Like traditional Chinese medicine, this 5,000-year-old Indian medical tradition treats illnesses and other conditions by working to create balance among three life forces, known in Ayurveda as doshas. Vata dosha, made up of air and ether, governs creativity and bodily processes; fiery pitta rules digestion and transformation; and earthy kapha governs stability and matter. Insomnia is largely seen as a vata imbalance (though pitta also often plays a role). “Vata governs all movement in the body, including the nervous system,” explains Claudia Welch, D.O.M., a faculty member at the Ayurvedic Institute in Albuquerque, N.M., and the Kripalu Center for Yoga & Health in Stockbridge, Mass. Because by nature it is light, mobile, cool, rough and unbounded—like the wind—vata is the most easily unbalanced dosha, she explains. Overworking, multitasking, surfing the Web and watching the news all upset vata, which in turn upsets body and mind. The best way to rebalance vata is to introduce the opposite qualities: heaviness, stability, warmth, oiliness and structure. Here are Welch’s ideas for a suitable nighttime routine:
Drink warm milk. “Warm whole, preferably nonhomogenized milk with a pinch of nutmeg can have a calming effect,” Welch says.
Find an herbal formula. One classic herb for calming vata is ashwagandha. “It’s a great choice when you are overworked, your body is tired and your mind feels fried,” Welch says. Try taking 500 milligrams of the herb twice daily, or look for a formula that combines ashwagandha with other stress-reducing herbs. For more immediate relief, look for a formula that combines ashwagandha with sedative herbs, such as bhringaraj, valerian, passionflower, chamomile and nutmeg.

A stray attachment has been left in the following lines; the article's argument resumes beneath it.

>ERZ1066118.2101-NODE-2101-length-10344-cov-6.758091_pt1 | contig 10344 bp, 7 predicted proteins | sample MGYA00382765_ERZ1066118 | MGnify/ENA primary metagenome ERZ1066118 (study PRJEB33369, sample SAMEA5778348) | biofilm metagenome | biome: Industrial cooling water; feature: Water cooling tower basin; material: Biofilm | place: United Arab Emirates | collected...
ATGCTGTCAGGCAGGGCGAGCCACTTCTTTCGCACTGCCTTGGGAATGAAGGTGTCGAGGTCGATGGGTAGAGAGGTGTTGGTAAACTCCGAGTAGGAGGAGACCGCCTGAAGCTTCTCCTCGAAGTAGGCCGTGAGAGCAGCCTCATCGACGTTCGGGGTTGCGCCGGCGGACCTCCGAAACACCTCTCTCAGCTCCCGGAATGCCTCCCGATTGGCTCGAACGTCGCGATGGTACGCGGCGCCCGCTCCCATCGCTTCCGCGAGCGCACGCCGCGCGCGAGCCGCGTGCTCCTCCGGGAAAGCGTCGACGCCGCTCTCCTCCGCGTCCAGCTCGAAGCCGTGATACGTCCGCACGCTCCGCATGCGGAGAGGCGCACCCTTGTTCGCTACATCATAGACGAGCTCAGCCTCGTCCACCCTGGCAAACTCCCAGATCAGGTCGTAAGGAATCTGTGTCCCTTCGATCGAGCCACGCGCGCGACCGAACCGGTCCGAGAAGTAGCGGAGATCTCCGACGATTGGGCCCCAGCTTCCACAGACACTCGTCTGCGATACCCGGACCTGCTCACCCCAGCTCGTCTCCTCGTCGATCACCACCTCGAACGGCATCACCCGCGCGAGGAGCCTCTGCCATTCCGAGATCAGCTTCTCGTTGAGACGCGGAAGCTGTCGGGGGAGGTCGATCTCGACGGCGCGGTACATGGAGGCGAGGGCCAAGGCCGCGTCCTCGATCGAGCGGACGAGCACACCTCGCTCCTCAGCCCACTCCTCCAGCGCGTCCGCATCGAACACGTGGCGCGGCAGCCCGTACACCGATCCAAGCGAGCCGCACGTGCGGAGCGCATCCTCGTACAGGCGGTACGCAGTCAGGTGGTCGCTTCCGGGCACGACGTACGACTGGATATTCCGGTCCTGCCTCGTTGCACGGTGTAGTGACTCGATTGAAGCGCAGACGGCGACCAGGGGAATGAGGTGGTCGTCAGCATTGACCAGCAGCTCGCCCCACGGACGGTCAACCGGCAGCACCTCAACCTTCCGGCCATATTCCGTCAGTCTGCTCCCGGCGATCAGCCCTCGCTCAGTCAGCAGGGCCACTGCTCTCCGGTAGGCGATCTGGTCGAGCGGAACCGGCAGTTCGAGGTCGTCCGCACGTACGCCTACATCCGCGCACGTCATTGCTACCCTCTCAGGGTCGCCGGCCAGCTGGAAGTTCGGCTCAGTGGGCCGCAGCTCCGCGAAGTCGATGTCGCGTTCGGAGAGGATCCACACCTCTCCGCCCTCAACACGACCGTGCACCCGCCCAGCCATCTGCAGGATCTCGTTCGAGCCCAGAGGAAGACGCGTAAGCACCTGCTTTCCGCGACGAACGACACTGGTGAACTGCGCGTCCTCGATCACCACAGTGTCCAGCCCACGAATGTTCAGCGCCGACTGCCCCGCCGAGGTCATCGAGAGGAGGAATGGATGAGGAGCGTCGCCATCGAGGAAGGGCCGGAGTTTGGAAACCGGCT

Massage your soles and scalp. Welch recommends using warmed bhringaraj oil or a vata-specific blend such as Sarada Ayurvedic Remedies’ Vata Herbal Oil ($13.50 for 4 ounces at saradausa .com), which contains 80 herbs.
Strike a yoga pose. Performing Sun Salutations upon waking can help you get in sync with nature’s day/night cycle. “When you do these early in the morning, you’re telling your body it’s time to wake up,” Welch explains.
Try alternate-nostril breathing. Do this before bedtime, or when you wake during the night. Here’s how: Exhale fully through both nostrils. Fold your index and middle fingers toward your palm. Block your right nostril with your right thumb and inhale deeply through your left nostril. Then close your left nostril with your pinky and exhale through your right nostril. Next, inhale through your right nostril, block it with your thumb and exhale through your left nostril. Continue this pattern and finish by exhaling through your left nostril.